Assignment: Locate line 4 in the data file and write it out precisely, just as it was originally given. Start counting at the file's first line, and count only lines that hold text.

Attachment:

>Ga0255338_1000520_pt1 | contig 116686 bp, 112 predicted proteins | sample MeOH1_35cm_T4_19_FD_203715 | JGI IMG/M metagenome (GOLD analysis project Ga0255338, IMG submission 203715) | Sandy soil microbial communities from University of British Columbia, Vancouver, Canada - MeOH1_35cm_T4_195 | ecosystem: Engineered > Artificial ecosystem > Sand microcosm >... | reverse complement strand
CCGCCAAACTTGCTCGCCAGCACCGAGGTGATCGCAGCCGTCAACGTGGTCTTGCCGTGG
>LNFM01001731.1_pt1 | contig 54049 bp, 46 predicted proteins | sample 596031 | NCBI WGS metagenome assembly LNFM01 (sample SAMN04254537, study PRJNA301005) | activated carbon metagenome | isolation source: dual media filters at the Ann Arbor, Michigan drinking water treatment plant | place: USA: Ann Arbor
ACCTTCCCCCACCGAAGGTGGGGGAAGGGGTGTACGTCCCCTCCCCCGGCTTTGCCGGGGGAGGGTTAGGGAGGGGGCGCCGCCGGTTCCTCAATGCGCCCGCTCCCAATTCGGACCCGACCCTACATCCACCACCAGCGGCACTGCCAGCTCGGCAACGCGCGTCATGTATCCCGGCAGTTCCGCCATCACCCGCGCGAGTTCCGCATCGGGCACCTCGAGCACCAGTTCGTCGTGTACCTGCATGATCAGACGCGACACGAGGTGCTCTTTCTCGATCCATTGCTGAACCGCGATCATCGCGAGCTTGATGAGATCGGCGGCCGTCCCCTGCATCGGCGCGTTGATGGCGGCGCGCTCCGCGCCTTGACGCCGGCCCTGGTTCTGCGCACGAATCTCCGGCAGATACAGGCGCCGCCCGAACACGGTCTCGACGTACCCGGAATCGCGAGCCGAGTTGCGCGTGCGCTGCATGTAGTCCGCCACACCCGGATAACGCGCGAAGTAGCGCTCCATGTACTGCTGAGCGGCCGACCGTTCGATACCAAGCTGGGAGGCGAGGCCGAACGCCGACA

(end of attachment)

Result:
ACCTTCCCCCACCGAAGGTGGGGGAAGGGGTGTACGTCCCCTCCCCCGGCTTTGCCGGGGGAGGGTTAGGGAGGGGGCGCCGCCGGTTCCTCAATGCGCCCGCTCCCAATTCGGACCCGACCCTACATCCACCACCAGCGGCACTGCCAGCTCGGCAACGCGCGTCATGTATCCCGGCAGTTCCGCCATCACCCGCGCGAGTTCCGCATCGGGCACCTCGAGCACCAGTTCGTCGTGTACCTGCATGATCAGACGCGACACGAGGTGCTCTTTCTCGATCCATTGCTGAACCGCGATCATCGCGAGCTTGATGAGATCGGCGGCCGTCCCCTGCATCGGCGCGTTGATGGCGGCGCGCTCCGCGCCTTGACGCCGGCCCTGGTTCTGCGCACGAATCTCCGGCAGATACAGGCGCCGCCCGAACACGGTCTCGACGTACCCGGAATCGCGAGCCGAGTTGCGCGTGCGCTGCATGTAGTCCGCCACACCCGGATAACGCGCGAAGTAGCGCTCCATGTACTGCTGAGCGGCCGACCGTTCGATACCAAGCTGGGAGGCGAGGCCGAACGCCGACA